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Proposal To Change Maternity Contracts

3 September 2001

A proposed reshuffle of maternity funding will mean lead maternity care practitioners are paid more but all publicly funded specialist services will now only be available through public hospitals.

Maternity practitioners will get a 10.5 % overall price increase for the services they offer if the proposed changes are implemented.

The increases include: 29% increase for services following the birth 10.5% increase for an ultrasound scan 30 percent increase for a pregnancy care consultation 36% increase for travel costs incurred during postnatal rural home visits a new fee for 15 or more postnatal home midwifery visits

Maternity Manager Barbara Browne said the price increase would encourage maternity practitioners to keep working in the sector.

"With the extra funding New Zealand lead maternity carers (midwives, obstetricians and general practitioners) can be appropriately rewarded for the maternity services they provide."

The proposed changes mean that pregnant women will have access to obstetricians, paediatricians and anaesthetists for specialist services they require through public hospitals, in the same way other publicly funded specialist services are provided.

At the moment women with complications during pregnancy can be referred to a hospital to see a specialist. This is paid for by the Government. Other women may decide to see a private specialist and may be charged a co-payment.

"There is no need for women to pay extra money for these specialist services. Hospitals are already funded to provide specialist care where women need it," Ms Browne said.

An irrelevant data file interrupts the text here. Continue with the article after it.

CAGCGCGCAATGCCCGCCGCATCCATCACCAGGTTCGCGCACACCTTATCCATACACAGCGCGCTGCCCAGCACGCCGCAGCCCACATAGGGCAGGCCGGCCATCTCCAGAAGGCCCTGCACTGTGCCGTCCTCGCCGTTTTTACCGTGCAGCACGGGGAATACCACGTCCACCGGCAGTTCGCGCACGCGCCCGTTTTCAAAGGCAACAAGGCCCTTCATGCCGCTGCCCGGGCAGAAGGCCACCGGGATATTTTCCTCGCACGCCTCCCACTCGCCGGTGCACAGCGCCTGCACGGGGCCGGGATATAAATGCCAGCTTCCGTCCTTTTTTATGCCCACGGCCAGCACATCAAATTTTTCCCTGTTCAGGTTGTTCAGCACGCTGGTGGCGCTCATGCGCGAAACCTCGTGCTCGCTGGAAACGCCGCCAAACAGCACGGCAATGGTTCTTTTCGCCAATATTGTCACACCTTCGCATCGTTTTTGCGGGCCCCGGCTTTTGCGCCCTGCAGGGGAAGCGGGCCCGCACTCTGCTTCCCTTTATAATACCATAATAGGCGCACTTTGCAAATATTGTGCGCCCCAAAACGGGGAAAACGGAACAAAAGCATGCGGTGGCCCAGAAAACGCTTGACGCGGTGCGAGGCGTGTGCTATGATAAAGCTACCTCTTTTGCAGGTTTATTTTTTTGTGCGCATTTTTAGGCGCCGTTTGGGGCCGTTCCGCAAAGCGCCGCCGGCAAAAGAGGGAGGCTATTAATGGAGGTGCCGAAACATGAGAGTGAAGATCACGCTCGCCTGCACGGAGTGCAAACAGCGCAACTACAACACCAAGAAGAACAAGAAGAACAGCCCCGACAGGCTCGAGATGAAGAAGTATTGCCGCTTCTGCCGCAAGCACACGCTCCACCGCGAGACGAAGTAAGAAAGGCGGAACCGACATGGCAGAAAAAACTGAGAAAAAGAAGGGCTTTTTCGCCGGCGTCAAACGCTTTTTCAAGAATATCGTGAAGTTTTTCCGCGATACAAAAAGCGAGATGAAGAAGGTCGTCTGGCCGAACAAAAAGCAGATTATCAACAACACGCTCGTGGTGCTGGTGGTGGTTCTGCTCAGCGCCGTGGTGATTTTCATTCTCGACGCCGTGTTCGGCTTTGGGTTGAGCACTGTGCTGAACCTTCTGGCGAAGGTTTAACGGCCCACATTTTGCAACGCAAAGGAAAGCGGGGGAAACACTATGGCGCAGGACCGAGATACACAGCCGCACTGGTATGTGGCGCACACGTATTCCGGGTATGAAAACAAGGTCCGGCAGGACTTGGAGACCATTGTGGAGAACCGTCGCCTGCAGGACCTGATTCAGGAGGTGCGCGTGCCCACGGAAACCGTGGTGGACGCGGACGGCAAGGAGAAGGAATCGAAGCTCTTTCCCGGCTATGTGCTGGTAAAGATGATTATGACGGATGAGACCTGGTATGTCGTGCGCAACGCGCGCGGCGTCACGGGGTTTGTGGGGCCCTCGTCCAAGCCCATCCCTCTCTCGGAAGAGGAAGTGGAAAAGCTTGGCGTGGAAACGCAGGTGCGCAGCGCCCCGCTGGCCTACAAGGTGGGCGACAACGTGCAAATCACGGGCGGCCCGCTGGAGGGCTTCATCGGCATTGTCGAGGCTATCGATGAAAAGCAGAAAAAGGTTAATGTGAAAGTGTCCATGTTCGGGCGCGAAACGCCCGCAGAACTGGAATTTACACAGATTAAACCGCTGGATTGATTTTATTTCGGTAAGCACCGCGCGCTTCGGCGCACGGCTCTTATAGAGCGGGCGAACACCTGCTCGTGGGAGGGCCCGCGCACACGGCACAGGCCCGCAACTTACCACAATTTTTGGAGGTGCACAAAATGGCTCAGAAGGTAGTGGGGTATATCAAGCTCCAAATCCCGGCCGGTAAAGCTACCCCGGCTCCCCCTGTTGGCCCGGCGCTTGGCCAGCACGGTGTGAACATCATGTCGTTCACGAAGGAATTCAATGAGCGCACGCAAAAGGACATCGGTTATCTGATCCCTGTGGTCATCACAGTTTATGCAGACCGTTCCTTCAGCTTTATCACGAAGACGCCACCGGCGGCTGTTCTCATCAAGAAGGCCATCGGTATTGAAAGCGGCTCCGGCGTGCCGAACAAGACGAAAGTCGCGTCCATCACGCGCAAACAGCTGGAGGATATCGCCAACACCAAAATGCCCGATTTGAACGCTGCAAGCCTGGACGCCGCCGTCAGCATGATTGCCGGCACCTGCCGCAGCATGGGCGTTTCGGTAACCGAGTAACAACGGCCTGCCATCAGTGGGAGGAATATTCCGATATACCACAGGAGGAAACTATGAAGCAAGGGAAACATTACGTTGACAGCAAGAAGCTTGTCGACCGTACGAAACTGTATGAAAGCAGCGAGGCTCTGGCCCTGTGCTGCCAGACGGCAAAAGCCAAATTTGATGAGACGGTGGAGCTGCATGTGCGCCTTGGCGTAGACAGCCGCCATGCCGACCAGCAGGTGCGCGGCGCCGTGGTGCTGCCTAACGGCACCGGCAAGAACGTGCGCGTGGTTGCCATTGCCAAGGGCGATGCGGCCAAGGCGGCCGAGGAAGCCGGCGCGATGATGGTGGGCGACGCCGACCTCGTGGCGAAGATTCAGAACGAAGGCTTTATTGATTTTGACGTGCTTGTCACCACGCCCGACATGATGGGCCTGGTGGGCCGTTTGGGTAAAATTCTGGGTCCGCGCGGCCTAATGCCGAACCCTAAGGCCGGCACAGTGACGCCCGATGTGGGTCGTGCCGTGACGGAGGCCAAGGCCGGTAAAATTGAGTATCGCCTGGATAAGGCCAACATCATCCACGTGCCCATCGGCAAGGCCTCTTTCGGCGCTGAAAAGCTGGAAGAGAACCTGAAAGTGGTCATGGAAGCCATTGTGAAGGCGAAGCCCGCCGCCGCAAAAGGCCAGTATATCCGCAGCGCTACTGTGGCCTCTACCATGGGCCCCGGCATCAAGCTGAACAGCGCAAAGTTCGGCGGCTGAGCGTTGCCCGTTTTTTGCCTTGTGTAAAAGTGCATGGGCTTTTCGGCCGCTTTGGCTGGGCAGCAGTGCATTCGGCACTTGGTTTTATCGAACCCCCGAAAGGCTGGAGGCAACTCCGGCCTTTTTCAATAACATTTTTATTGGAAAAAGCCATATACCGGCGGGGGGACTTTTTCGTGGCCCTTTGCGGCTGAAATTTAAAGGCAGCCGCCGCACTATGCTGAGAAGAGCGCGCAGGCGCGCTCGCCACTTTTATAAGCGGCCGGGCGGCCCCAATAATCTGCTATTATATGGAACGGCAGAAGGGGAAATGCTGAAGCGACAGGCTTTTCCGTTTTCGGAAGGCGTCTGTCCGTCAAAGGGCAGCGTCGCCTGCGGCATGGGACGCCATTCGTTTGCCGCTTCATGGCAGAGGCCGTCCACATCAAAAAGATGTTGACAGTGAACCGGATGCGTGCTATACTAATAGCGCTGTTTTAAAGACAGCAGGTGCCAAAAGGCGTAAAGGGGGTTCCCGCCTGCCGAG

Savings from this proposal would be used to fund the price increase for lead maternity carers. Around $3.7 million announced in the May Budget has also been set aside.

Another proposed change to the contract will see maternity practitioners prevented from charging women co-payments for lead maternity care.

"Maternity services in New Zealand are intended to be free and we want to ensure it stays that way for women."

Ms Brown said another proposed contract change would let women hold their own clinical notes.

"This will give women a greater say in the management of their care," Ms Browne said.

Ms Browne will be holding meetings with the New Zealand Medical Association and the New Zealand College of Midwives to discuss the price increase and other changes to the current maternity contract.

Ms Browne has offered to meet with other groups interested in making submissions on the proposed changes.

A formal 12-week consultation period begins this month. Implementation of the new changes is expected in March 2002.

ENDS


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